Not wanting to sound like an old-crotchedy type, but here it goes.....Back when I started watching hockey in the late 70's (and Red Wings in 1984) - many players on any given roster would drop the gloves (some of course more so than others)...Since the "Euro Invasion" of the early 90's we've seen a much greater influence, and emphasis on the finer skills of the game, and this mindset permeated down to youth levels thus resulting in a different set of values regarding the sport of ice hockey at all levels.

Today the game at the NHL level is faster than ever, and players possessing a much higher level of skill; this IMHO has brought about a reduction in the need for fisticuffs, and those that do engage are a handful when compared to what we had seen 20 plus years ago...These guys are "under the gun" so to speak, and are probably pressured to place themselves in harms way in order to justify their spot on the roster...In other words - these guys beat the snot outta each other, and suffer whatever consequences to earn the big $$$, and accept the fact that they are indeed a "dying breed".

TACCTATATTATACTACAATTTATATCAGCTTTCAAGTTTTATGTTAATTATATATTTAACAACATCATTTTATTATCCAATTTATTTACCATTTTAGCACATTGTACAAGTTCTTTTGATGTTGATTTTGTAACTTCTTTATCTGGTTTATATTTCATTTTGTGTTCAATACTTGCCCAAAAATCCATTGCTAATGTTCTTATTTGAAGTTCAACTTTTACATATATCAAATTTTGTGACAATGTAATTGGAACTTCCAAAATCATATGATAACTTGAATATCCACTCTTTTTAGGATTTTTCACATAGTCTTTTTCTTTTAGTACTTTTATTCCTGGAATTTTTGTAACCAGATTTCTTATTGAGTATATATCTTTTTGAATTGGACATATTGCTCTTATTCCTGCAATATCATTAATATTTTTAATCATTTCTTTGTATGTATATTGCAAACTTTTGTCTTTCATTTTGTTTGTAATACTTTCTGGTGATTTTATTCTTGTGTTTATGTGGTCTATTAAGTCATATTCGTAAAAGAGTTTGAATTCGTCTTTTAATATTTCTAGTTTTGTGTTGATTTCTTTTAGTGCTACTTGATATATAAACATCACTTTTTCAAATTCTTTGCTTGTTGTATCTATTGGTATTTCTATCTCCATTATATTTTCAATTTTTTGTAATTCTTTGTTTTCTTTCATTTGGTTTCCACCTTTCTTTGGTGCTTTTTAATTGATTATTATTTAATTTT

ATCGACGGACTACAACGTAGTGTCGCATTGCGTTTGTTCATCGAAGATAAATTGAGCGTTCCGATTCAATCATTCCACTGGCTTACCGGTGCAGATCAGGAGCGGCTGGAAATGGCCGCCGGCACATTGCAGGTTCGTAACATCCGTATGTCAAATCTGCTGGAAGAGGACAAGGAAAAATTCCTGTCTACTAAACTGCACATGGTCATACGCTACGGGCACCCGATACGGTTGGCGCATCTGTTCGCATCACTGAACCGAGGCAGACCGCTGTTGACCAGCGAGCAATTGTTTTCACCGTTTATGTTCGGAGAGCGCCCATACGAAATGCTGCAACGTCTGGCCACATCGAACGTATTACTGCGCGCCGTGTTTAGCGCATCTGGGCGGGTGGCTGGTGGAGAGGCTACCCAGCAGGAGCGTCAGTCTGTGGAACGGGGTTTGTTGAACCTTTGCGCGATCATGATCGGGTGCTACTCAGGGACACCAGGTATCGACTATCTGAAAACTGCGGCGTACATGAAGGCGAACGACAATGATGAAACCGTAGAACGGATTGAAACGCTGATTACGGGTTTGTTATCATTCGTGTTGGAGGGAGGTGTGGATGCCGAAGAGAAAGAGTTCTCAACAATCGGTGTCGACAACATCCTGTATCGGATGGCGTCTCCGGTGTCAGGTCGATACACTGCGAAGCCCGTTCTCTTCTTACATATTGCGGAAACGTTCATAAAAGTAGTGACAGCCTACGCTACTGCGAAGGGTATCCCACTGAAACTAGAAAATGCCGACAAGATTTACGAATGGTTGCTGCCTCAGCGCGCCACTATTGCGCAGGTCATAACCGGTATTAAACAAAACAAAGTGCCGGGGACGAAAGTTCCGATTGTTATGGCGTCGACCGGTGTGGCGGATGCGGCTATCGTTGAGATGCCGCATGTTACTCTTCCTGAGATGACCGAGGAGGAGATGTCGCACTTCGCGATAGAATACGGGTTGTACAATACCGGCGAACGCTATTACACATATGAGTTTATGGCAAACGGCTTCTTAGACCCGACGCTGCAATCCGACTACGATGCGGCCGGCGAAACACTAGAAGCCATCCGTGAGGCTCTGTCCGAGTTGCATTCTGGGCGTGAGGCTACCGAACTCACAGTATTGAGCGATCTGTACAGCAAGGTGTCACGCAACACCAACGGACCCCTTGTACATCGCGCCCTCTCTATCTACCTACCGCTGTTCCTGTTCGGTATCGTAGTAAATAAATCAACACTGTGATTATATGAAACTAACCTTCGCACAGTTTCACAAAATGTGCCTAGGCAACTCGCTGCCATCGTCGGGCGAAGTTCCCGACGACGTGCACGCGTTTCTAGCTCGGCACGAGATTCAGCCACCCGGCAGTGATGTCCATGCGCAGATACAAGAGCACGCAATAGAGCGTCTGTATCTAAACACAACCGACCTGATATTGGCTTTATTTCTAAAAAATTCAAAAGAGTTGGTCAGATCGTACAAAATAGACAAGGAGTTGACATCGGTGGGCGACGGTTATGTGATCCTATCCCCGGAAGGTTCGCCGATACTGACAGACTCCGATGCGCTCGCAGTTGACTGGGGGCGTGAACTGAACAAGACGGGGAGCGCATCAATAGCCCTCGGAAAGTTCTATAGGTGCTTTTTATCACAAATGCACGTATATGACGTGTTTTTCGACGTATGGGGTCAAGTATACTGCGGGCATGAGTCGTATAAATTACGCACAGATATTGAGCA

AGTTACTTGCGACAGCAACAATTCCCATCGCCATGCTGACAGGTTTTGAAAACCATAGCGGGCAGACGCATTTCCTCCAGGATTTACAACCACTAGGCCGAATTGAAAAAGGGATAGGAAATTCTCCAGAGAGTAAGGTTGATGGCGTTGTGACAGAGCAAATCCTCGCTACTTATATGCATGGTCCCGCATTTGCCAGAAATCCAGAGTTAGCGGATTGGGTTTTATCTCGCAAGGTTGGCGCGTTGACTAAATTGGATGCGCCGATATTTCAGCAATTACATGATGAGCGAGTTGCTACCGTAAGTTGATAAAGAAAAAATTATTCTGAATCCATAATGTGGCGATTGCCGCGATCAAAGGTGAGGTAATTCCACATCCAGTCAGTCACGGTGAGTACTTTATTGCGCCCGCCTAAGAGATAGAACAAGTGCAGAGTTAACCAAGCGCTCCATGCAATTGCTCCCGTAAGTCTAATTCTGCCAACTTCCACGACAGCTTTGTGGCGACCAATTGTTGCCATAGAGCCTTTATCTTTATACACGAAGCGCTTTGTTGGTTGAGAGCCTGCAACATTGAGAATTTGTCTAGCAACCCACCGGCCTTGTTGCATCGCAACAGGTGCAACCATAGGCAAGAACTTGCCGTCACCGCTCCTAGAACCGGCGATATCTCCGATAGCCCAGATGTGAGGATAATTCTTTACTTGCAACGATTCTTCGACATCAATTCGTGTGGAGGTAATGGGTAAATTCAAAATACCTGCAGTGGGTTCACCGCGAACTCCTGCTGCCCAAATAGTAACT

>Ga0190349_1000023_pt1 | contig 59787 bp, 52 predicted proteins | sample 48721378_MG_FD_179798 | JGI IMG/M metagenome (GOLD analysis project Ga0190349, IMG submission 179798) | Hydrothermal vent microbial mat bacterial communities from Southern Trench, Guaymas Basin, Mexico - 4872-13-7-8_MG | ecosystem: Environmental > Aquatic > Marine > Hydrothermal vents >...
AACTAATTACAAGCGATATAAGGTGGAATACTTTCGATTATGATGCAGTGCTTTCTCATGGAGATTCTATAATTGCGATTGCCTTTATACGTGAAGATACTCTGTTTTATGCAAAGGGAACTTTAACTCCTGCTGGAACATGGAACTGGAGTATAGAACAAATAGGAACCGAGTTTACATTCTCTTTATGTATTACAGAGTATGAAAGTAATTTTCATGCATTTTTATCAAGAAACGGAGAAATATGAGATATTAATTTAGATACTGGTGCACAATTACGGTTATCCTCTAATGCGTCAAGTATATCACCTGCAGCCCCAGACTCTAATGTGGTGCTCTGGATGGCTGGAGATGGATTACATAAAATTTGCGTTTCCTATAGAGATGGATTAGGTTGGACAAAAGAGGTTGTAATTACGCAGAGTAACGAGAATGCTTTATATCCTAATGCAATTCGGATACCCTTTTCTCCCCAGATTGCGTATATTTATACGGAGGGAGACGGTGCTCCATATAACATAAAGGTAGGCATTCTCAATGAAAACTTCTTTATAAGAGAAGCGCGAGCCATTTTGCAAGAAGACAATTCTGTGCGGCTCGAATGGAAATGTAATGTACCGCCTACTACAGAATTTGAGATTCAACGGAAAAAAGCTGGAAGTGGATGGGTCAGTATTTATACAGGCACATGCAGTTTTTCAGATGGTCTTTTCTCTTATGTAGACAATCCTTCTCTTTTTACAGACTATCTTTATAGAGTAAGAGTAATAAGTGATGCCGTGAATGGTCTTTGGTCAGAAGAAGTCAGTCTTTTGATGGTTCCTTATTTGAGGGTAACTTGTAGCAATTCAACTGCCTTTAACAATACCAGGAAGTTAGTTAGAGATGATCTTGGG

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Sad, but not really a surprise at all.

NEW YORK -- Rangers enforcer Derek Boogaard suffered from chronic traumatic encephalopathy, a degenerative brain ailment related to Alzheimer's disease that is caused by repeated blows to the head, the New York Times reported.

The disease was more advanced in Boogaard than it was in famed enforcer Bob Probert, who died of heart failure in 2010 at 45.

http://www.freep.com/article/20111206/SPORTS05/112060417/1053/sports05

Part 2 and 3 of the NYT story on Boogaard is up.

http://www.nytimes.com/interactive/2011/12/04/sports/hockey/boogaard-video.html#chapter/2

Edited by haroldsnepsts